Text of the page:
March 20, 1903 (9th Parliament, 3rd Session)


Robert Laird Borden (Leader of the Official Opposition)

Conservative (1867-1942)

Mr. BORDEN (Halifax).

My right hon. friend (Rt. Hon. Sir Wilfrid Laurier) does not always hold himself bound even by the statement of his colleagues. I referred him to a statement of his present colleague, the Minister of Trade and Commerce (Hon. Sir Richard Cartwright) and he refused absolutely to be bound by it-repudiated it at the very outset, and left my poor unfortunate friend the Minister of Trade and Commerce to struggle with the matter as best lie might. I think I am justified in saying one thing on behalf of the Minister of Trade and Commerce. He has struggled with the situation, as best he could, from 1890 down to the present hour, seeking to have the number of his colleagues reduced to seven, but not at all desirous of having the reduction commence with the Department of Trade and Commerce. But he will not stand any further additions to the cabinet. I want to say that distinctly on behalf of the Minister of Trade and Commerce. He has made up his mind on that point-the cabinet has grown as far as he will stand. If the Prime Minister attempts to add to the members of the cabinet, I am sure the Minister of Trade and Commerce will strike. I think I have the right to say this in justice to my right hon. friend (Hon. Sir Richard Cartwright) because he does not appear to be inclined to say it for himself.
Now, the Minister of Trade and Commerce says that he would be glad indeed to see the cabinet reduced to the number of seven, if we were free to reduce it. When did we lose our freedom in that regard ? I think my right hon. friend the Prime Minister boasted of our glorious freedom in England, and gave up for that boast our chances of preferential trade with England in 1897. We have that glorious freedom, at least, have we not ? Let me direct the attention of my right hon. friend the Minister of Trade and Commerce to the fact that we can reduce the number of departments at any time, we are perfectly free in that regard. We have just as much freedom now as we had when he made that pronouncement in 1895. In what respect has our condition changed with regard to freedom ? I do not quite follow the observations of the hon. gentleman ; perhaps he will make the situation clearer to the House than it is at present. But coming back to what the Postmaster General said a moment ago, we are in this position, that a gentleman occupying the position of cabinet minister and acting as Minister of the Interior, tells us that the system of working three very important departments together, requiring a great deal of labour Sir WILFRID LAURIER.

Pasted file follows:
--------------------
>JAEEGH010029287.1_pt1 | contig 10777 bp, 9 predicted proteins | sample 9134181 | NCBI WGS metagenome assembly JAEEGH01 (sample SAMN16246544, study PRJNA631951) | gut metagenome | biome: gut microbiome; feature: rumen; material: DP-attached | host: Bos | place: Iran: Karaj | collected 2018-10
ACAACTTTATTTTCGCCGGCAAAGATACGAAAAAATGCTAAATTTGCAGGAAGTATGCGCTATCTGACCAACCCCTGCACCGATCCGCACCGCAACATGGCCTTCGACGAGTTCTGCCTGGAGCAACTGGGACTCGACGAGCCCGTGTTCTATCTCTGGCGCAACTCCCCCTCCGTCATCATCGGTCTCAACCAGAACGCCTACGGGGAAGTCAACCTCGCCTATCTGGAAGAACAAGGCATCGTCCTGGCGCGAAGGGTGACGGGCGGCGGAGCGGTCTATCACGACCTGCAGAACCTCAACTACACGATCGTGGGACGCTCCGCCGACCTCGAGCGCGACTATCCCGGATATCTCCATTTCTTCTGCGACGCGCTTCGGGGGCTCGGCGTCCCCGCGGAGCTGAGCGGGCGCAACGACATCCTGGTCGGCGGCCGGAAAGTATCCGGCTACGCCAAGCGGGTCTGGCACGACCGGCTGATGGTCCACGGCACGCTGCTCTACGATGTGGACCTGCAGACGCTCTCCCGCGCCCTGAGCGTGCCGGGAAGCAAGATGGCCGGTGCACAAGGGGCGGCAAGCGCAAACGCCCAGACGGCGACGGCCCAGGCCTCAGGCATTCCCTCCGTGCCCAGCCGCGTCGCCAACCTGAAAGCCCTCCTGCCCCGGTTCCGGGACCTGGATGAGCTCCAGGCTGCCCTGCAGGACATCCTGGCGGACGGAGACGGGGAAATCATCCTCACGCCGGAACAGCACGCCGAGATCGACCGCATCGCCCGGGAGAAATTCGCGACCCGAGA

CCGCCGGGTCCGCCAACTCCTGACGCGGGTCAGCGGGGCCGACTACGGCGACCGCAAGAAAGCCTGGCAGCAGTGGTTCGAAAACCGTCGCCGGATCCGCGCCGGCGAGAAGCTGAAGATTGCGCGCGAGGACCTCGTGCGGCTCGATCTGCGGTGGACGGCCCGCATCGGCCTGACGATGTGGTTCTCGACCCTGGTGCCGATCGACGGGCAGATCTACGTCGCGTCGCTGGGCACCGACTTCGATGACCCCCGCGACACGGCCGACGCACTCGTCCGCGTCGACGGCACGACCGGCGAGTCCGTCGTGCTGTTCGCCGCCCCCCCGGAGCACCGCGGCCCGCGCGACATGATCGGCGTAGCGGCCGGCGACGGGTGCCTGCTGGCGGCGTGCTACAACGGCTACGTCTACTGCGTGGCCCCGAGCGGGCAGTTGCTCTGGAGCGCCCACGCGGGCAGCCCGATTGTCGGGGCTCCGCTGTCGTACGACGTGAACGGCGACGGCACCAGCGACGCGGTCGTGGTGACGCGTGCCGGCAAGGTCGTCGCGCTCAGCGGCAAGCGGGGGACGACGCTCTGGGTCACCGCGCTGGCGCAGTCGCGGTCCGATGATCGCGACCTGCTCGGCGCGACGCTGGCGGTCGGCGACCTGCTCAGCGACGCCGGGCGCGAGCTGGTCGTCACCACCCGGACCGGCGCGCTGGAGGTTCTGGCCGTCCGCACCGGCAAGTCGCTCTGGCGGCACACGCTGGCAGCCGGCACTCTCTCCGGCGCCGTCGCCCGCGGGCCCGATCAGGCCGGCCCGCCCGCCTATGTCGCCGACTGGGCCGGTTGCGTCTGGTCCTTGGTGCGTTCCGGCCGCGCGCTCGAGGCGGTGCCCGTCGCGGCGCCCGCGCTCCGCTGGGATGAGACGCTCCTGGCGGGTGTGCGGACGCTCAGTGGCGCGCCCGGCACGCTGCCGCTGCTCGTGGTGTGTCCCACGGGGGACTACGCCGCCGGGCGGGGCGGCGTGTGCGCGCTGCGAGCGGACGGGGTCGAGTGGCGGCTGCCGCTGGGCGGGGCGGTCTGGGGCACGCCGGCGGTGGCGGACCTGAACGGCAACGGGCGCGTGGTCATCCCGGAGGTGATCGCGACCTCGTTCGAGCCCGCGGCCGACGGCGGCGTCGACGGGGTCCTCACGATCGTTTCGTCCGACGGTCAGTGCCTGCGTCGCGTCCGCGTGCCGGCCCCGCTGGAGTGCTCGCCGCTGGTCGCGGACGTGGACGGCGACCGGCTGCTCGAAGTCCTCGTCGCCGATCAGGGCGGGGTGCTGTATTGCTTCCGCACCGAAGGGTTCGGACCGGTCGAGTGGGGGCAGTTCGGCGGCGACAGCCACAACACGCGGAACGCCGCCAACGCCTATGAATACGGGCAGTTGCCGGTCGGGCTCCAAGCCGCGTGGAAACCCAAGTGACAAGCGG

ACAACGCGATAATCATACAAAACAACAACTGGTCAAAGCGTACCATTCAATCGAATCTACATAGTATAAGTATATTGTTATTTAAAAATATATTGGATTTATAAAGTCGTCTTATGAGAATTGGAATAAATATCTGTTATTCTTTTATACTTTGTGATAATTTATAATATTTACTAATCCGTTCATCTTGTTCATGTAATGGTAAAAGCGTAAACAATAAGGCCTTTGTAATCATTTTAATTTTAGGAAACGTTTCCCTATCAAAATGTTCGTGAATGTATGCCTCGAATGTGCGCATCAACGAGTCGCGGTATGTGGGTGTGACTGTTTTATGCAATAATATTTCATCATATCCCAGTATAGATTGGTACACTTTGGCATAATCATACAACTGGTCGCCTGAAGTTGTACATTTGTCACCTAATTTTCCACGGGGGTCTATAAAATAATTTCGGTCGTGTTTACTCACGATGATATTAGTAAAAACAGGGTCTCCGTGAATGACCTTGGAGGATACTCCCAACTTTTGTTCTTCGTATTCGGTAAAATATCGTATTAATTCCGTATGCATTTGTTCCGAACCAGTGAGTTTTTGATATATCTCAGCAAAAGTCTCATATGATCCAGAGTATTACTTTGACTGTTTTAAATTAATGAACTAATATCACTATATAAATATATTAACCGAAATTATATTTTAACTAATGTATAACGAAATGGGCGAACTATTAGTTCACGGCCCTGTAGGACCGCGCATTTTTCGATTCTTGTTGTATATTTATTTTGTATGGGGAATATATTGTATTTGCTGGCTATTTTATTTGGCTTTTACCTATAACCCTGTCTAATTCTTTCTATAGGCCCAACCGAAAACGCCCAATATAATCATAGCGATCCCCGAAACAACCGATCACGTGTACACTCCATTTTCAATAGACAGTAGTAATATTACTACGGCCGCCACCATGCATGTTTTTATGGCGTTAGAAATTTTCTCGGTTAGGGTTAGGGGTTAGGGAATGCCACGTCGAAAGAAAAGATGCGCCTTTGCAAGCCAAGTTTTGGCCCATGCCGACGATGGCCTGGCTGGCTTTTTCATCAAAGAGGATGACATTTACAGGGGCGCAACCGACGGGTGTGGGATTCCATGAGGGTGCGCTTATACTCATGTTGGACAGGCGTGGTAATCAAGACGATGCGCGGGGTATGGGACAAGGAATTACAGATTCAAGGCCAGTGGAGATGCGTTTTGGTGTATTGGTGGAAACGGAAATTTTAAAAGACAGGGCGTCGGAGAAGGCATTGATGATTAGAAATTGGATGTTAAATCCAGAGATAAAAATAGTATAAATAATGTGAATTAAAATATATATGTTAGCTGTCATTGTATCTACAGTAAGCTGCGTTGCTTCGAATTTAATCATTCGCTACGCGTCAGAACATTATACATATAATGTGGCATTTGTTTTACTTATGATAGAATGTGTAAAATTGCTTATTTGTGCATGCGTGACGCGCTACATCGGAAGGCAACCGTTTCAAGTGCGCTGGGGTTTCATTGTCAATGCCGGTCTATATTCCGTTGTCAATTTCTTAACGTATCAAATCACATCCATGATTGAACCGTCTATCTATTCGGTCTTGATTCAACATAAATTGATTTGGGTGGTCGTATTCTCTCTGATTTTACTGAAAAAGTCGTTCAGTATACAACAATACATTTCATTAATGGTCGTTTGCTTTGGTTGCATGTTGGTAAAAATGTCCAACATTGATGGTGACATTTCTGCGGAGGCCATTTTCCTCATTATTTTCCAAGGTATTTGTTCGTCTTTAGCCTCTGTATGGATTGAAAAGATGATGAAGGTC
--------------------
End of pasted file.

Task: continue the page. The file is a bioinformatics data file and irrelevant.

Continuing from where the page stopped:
and attention to details, answers perfectly well, and is in the best interests of the country. Well, does not this declaration made by one of the right hon. gentleman's most important colleagues, justify us in asking whether the government has any idea of carrying out a system of that kind. My right hon. friend seems to think that he is not obliged to give any answer to this question because the word rumour has been mentioned. Let us dismiss the rumour altogether. I think, however, there was something more than a rumour, because these allegations were made on public platforms by gentlemen speaking in the interests of the Liberal party in a recent election. However, let us dismiss the question of rumour. Here we have a declaration made by a gentleman who now holds an important position in the Liberal party and in this government, the Minister of Trade and Commerce, a declaration never repudiated, so far as I am aware, by my right hon. friend. Then we have the declaration of the Postmaster General that the system under which the pledge of the Minister of Trade and Commerce might be carried out answers excellently well in the interests of the country. My right hon. friend thinks he gets rid of all that by saying that there is nothing more than a rumour. Now, let me ask why it is that a policy which the Minister of Trade and Commerce pledged himself to the people of this country years ago to carry out, if I remember his words correctly, and which his colleague says now would be in the best interests of the country, is not carried out by this government. I think my right hon. friend ought to treat this matter more seriously than by dismissing it on the ground that is a mere rumour.

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